Dappled afternoon sunlight, scattered by the clouds, played across the landscape Central Park, creating zigzag patterns on the ground through the blades of grass. A light breeze toyed with the leaves in the trees. Children on the carousel laughed. Voices echoed across the grounds, quiet as they were swallowed up by the vast park.

A murderer sprinted across the grass, swiveling his neck around behind him to see Detective Beckett and Castle coming after him.

"Freeze! Police!" shouted Beckett, but to no avail, their suspect only ran faster. She regretted not bringing Ryan and Esposito along, but she hadn't counted on this man being their killer. She hadn't counted on Castle figuring it out halfway through their conversation with him, and she hadn't counted on him announcing his realization loud enough for the killer to hear.

It was dawning on her that she really should have been more prepared going into this.

The man ahead of them ran into the carousel, which was still spinning around. A few mothers, after noticing the chase going down, had plucked their children off the fake horses with the ride still in motion, the way one might pick up his suitcase off the baggage claim conveyor belt. Instead of running around the carousel, the man just jumped up on to it, grabbing the pole of a vacant pony when he lost his balance.

Kate reached the carousel soon after and swung up on to it, Castle clambering up behind her. She'd expected their man to hop down as soon as he reached the other side, but evidently the drop from such a high velocity had frightened him, because he'd gone around again and was just to their left, hanging onto his horse.

She lunged towards him, her hand just missing the fabric of his shirt as he tore away and started running clockwise around the middle of the carousel. She ran after him, the floor sliding backwards beneath her like she was on some kind of circular treadmill.

She caught him as he tried to hurdle over a horse, pulling him down and forcing him up against the side of the plastic animal before handcuffing him. "Henry Bayer, you're under arrest for the murder of Monica Newton. You have the right to remain silent. Anything you say or do can and will be held against you in the court of law."

While she read Bayer his Miranda rights, Castle leaned against one of the horses and glanced at its fake mane thoughtfully. He remembered coming here with Alexis when she was younger, lifting her up onto the saddle and keeping up with the moving carousel so that he could keep an eye at her at all times- well, he'd only done that once, after which Meredith had teased him relentlessly for it and he'd decided to stick the ride out in one spot.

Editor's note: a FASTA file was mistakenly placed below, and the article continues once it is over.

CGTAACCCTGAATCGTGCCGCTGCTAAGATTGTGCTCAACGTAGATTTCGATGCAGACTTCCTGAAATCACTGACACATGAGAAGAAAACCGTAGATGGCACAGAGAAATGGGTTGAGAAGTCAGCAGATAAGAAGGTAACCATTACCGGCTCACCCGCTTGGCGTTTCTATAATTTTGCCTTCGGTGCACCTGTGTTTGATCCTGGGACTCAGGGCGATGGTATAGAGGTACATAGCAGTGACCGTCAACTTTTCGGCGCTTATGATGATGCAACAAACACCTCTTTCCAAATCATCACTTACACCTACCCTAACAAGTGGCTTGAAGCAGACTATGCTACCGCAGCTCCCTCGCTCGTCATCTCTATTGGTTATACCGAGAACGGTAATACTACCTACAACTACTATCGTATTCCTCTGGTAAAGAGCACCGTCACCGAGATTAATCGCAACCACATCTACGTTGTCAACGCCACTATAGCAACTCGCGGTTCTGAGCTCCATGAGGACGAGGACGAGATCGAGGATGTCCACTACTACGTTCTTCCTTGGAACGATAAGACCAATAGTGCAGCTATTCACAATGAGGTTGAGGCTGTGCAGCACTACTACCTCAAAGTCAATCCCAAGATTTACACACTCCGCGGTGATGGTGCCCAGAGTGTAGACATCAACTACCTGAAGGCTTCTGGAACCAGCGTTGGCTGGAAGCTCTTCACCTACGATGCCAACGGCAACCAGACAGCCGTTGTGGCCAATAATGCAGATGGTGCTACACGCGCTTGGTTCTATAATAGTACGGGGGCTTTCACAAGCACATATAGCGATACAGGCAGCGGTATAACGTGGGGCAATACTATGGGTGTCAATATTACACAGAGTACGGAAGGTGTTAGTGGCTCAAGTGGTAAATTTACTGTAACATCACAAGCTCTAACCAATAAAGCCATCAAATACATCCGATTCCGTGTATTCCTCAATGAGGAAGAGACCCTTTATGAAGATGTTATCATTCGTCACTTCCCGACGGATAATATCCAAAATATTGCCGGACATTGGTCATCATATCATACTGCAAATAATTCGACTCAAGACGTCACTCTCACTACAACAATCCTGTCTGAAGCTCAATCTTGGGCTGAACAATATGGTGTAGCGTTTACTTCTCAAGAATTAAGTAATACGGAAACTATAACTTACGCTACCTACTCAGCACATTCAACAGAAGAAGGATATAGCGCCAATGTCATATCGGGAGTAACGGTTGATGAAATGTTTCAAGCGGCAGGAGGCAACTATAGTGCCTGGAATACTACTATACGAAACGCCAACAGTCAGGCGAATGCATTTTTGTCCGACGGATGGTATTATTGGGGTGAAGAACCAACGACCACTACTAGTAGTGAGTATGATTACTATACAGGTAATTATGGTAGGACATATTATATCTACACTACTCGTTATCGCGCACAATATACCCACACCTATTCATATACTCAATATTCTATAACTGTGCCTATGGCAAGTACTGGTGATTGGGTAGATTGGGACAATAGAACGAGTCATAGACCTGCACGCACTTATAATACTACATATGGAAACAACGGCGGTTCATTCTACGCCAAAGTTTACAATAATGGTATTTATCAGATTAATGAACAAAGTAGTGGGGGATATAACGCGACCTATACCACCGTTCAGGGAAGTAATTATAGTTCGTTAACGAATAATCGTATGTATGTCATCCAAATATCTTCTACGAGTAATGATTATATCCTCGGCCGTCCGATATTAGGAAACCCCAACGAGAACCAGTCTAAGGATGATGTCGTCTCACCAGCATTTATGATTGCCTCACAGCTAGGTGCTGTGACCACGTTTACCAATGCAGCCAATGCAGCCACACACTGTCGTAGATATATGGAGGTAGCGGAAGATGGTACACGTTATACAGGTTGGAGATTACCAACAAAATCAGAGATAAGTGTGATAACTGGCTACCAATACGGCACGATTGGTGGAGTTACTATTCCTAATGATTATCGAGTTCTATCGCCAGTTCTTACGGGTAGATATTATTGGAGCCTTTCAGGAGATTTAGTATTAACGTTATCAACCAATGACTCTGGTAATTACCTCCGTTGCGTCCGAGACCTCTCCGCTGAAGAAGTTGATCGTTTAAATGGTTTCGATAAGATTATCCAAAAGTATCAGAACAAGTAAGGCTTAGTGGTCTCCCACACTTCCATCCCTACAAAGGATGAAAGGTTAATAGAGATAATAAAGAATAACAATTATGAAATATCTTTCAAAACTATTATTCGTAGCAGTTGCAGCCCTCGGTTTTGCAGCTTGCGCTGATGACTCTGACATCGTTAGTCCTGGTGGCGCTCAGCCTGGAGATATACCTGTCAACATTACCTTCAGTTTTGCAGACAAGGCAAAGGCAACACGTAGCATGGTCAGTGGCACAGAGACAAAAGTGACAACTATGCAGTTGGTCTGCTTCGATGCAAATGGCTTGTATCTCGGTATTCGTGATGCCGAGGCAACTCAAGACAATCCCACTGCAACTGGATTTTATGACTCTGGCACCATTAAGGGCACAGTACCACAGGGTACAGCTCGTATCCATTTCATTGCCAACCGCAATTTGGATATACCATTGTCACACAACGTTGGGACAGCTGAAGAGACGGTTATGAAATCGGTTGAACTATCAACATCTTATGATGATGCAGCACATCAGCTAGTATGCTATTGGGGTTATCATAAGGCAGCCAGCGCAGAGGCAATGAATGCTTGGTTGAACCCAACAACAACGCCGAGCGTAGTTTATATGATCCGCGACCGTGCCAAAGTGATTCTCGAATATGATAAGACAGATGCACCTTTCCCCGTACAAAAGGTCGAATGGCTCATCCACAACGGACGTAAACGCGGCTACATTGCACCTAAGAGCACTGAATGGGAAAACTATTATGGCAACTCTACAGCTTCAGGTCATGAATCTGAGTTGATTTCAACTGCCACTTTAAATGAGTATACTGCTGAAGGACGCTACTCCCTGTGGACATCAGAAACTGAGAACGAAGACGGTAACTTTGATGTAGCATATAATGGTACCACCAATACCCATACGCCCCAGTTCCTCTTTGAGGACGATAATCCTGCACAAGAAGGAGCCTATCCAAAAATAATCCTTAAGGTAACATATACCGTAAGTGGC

He'd been thinking about the "good old days" a lot recently, Castle realized now. For the past week he'd been reminiscing and getting nostalgic whenever it came to Alexis. He'd even welled up a little last night when he'd noticed Monkey Bunky hitching a ride at the top of her laundry basket. It had to be the college thing, the fact that she was ready to leave him and head off to Stanford. She might be ready, but he knew he wasn't. He wasn't ready for her to grow up, to be too old to ride the carousel.

It was selfish, it was silly, and it was irrelevant, so he shook these matters from his head (or tried to, at least) and went to meet his partner with the suspect.


"Nice catch," said Castle once they were back at the precinct, heading to Beckett's desk.

"Thanks," she said, sinking into her chair. "Next time just elbow me or something if you figure out that we're talking to the killer, 'kay?"

"Sure," he said with a laugh, nodding.

"I hate it when they run," she sighed, mainly to herself, as she started filling out a post-arrest report.

"Could've been worse," Castle pointed out. "He could have galloped. Or trotted. Or cantered." She shook her head, laughing more at him than at his joke, and returned to her paperwork. He smiled, realizing that just because Alexis was growing up didn't mean he had to. There would still be a kid in the Castle household, just like there always had been.